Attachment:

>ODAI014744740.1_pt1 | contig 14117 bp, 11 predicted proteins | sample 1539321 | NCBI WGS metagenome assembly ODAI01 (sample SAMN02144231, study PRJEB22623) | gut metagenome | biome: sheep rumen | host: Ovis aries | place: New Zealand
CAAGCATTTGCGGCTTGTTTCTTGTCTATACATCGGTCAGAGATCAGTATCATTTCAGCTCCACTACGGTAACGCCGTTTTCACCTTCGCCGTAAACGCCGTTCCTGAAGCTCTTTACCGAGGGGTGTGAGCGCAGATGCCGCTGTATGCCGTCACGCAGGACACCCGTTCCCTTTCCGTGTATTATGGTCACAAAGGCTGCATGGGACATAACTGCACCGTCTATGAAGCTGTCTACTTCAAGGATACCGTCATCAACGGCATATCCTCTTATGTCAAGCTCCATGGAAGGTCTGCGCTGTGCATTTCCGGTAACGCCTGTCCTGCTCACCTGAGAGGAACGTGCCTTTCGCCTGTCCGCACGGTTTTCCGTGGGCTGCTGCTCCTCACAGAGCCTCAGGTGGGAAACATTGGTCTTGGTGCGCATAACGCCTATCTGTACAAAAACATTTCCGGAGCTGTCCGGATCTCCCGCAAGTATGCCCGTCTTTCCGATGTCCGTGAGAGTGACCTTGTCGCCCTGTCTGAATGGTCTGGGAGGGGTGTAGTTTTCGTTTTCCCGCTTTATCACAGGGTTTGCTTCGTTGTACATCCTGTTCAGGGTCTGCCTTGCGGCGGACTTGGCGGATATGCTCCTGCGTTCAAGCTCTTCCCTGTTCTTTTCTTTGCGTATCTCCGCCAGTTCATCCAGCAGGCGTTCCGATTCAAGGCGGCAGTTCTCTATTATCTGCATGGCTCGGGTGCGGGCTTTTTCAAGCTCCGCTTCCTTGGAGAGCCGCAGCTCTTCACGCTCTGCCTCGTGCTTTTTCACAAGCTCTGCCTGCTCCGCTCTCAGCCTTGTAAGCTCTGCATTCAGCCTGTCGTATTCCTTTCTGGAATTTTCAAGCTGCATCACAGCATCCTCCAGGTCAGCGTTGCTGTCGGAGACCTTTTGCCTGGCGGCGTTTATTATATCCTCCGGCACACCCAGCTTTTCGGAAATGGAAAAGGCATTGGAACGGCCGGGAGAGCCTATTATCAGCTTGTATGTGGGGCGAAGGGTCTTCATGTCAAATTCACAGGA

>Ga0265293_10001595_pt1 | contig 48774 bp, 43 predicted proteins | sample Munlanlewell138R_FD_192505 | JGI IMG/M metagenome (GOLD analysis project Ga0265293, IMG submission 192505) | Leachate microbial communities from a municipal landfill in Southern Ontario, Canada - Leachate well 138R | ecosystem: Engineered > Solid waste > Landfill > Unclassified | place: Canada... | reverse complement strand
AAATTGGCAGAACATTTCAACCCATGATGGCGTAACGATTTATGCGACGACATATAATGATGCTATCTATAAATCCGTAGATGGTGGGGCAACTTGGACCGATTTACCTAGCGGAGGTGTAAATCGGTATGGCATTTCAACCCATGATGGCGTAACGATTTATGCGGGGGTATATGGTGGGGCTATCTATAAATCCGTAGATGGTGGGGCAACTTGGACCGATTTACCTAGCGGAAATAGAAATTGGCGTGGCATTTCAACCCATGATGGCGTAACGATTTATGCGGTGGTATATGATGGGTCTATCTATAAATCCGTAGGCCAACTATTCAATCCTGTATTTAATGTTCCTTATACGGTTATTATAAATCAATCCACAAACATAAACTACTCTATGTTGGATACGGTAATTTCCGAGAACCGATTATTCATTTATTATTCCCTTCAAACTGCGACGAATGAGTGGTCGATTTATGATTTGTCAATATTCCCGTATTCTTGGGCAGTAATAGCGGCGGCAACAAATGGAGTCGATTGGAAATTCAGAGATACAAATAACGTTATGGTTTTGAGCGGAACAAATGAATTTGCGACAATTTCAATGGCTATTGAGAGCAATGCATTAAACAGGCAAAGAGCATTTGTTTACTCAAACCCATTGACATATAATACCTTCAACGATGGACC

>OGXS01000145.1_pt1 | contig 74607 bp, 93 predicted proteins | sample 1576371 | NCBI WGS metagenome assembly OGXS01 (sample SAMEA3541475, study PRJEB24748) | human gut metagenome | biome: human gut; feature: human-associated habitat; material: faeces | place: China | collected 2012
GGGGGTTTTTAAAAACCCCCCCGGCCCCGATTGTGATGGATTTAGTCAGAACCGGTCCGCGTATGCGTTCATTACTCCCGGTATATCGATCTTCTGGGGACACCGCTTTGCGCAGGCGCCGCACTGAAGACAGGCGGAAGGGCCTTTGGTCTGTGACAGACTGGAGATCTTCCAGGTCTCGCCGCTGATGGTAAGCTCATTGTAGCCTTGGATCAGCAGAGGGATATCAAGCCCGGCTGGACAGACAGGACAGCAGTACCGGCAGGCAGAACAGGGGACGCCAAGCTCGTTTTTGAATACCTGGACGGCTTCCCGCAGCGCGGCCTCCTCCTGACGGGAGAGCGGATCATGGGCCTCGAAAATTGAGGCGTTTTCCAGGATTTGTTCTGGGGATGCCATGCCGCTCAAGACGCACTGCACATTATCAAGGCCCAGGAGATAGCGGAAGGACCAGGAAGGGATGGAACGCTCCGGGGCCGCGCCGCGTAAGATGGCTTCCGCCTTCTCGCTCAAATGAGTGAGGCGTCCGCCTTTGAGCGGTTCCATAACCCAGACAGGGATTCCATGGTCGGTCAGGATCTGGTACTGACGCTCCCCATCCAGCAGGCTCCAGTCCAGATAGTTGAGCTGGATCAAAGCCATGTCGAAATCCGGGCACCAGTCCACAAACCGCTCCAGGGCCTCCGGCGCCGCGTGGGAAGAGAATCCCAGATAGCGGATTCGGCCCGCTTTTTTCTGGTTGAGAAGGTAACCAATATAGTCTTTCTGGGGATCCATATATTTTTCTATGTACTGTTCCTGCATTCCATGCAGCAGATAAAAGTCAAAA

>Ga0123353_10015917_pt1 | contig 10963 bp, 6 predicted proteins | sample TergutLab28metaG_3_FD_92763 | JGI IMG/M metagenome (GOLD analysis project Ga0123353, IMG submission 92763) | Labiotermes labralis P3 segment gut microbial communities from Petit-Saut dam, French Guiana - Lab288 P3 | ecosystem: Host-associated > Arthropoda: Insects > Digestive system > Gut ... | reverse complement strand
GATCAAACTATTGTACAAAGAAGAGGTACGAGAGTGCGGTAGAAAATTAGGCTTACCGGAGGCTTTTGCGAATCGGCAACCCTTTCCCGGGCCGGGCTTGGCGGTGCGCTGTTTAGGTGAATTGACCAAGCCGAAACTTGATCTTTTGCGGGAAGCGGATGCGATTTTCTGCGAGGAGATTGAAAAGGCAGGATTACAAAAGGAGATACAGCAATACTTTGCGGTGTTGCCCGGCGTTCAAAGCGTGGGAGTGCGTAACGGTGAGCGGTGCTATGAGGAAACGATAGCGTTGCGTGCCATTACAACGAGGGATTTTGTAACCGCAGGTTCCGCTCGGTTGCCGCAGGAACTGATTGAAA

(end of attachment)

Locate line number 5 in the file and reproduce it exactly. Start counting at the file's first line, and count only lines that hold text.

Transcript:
>OGXS01000145.1_pt1 | contig 74607 bp, 93 predicted proteins | sample 1576371 | NCBI WGS metagenome assembly OGXS01 (sample SAMEA3541475, study PRJEB24748) | human gut metagenome | biome: human gut; feature: human-associated habitat; material: faeces | place: China | collected 2012